Truth v. Myth: The Salem Witch Trials

Welcome to part one of my Truth v. Myth series on the Salem Witch Trials and the whole witch scare that took place in the Massachusetts Bay Colony in 1692. This is perhaps the most famous Puritan moment in American history, the one thing most people think of when they think of the New England Puritans. Usually, it is seen as shocking proof of the damage the Puritans’ hateful religion could do, and serves as a reminder that church and state must be kept separate if justice is to be done.

As a scholar of the Puritans, particularly the Massachusetts Bay Colony group, I spend a lot of time and ink explaining how they actually lived and governed themselves, and I have some sympathy for their experiences, goals, and achievements. The proto-democracy they established was a direct precursor to the full democracy of the United States. And they actually believed firmly in separation of church and state when it came to daily legislation. So I start by noting that the Salem event is actually an anomaly in the history of their colony. Here are some points that are often overlooked:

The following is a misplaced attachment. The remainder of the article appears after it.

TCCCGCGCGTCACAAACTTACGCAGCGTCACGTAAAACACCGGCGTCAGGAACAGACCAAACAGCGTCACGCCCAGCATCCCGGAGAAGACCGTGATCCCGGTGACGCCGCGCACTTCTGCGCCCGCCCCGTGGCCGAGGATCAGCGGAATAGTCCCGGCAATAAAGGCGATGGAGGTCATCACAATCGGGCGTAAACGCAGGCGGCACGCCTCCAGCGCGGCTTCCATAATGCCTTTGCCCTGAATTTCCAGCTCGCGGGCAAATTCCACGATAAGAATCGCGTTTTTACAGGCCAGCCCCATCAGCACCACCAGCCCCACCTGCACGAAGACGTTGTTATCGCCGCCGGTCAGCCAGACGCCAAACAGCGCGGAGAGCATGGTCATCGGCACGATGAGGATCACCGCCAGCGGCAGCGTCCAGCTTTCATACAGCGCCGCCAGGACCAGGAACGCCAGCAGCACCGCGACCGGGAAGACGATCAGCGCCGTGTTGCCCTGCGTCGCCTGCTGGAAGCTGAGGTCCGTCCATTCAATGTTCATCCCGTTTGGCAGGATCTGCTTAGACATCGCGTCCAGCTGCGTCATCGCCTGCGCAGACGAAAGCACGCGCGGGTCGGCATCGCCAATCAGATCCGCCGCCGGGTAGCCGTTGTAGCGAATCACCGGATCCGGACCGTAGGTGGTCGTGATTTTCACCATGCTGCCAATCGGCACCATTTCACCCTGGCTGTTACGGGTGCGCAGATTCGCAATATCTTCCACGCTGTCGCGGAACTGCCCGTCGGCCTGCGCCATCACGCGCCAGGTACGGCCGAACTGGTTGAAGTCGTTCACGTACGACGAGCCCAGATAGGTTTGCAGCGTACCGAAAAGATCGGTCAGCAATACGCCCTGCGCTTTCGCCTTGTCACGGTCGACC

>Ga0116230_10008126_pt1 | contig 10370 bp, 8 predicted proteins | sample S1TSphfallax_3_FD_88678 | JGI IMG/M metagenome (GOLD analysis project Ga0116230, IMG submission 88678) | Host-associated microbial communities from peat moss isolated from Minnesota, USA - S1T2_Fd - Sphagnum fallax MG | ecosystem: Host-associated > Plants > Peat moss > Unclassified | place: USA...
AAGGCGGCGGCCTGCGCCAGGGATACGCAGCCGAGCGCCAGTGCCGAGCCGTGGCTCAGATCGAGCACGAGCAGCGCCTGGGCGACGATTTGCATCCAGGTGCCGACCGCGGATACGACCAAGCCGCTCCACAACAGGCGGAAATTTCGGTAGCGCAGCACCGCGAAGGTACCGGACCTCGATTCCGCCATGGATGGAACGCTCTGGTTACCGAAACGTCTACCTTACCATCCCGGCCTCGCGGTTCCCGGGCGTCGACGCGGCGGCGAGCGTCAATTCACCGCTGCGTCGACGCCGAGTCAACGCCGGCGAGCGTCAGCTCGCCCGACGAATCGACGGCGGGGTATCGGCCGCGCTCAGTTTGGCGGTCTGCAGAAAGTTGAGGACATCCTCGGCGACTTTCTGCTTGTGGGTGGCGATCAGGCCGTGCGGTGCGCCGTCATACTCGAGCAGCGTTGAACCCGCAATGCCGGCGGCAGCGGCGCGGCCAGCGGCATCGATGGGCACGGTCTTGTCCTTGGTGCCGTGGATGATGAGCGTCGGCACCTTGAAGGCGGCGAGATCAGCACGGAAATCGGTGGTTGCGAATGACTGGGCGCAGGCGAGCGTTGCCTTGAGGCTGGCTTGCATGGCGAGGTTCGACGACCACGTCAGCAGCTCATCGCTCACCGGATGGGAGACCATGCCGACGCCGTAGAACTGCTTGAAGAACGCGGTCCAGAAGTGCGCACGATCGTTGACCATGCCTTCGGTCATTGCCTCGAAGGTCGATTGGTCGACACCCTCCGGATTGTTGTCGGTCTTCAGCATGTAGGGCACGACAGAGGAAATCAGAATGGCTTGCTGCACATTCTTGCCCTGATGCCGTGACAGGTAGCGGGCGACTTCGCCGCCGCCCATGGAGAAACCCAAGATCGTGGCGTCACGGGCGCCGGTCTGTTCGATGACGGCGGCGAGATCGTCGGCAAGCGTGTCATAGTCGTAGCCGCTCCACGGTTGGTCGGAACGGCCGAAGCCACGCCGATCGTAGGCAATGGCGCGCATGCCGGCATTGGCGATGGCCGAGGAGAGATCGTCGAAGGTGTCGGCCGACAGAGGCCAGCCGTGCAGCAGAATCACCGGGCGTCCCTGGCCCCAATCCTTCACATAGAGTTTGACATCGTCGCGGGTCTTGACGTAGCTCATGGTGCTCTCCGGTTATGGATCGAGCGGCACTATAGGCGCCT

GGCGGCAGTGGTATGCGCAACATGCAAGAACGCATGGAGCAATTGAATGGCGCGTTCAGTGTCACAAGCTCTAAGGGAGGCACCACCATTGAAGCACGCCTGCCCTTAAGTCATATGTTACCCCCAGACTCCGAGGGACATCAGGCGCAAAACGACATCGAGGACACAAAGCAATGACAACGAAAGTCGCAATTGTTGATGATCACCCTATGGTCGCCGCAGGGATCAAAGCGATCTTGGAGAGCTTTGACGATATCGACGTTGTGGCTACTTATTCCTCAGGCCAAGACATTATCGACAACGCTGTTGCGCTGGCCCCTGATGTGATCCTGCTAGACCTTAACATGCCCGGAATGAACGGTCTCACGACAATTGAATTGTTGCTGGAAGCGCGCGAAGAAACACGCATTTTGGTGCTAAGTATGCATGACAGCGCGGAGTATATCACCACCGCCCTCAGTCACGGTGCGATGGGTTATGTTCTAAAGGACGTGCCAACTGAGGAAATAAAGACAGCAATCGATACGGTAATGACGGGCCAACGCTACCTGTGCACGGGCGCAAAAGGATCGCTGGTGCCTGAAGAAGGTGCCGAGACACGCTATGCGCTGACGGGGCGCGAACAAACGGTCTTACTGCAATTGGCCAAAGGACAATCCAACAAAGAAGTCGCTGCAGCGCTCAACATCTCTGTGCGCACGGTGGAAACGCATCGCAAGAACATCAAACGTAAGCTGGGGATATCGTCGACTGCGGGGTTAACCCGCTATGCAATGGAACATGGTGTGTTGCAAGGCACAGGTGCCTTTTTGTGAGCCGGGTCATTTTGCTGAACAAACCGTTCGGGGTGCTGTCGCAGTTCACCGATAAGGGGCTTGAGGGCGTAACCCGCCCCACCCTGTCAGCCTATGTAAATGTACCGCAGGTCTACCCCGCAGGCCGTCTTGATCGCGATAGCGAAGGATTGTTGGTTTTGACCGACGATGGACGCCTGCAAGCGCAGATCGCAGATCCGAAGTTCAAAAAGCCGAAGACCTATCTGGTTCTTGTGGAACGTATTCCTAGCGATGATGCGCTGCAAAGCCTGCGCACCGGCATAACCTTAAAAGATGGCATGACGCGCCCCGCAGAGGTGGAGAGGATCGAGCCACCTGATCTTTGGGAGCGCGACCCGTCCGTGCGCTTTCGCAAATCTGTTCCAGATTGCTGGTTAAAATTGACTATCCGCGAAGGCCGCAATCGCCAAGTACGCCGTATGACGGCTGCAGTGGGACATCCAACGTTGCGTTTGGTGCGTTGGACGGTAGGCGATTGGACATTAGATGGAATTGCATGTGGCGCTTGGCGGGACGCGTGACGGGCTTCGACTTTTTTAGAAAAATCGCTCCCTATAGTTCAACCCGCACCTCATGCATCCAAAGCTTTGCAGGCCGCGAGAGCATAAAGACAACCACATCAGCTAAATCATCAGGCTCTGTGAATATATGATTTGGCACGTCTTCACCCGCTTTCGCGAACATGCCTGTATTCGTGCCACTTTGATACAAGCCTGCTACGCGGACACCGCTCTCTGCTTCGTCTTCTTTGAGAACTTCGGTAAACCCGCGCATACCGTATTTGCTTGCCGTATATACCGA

–There was only ever one “witch scare” in the Puritan colonies. For the roughly 60 years that Puritan theology and law dominated New England, only one time were dozens of people persecuted and some executed as witches.

–The scare did not spread. It stayed local to the Salem area, and did not create a prairie fire of persecution across New England.

–It generated almost no popular reaction in New England at the time. It was not celebrated as a victory of God over Satan, or condemned as unjust. It almost seems as if all New England wanted to forget about it as soon as possible.

–The scare itself is set in the midst of violent political upheaval in New England and especially Massachusetts, and cannot be separated from it.

–There is no one single cause we can pinpoint for the scare; just as there is never just one cause for any major event, there were multiple factors leading to murder in Salem.

The research into what really happened in Salem in 1692 and why has been prolific for the past 10 years, as scholars recruit modern science to try to answer some questions. This series does not make any claims to being the final word on what happened. But a good round-up of new theories, along with some satisfying myth-busting of old ones, will be good enough work for us.

Next: Setting the scene at Salem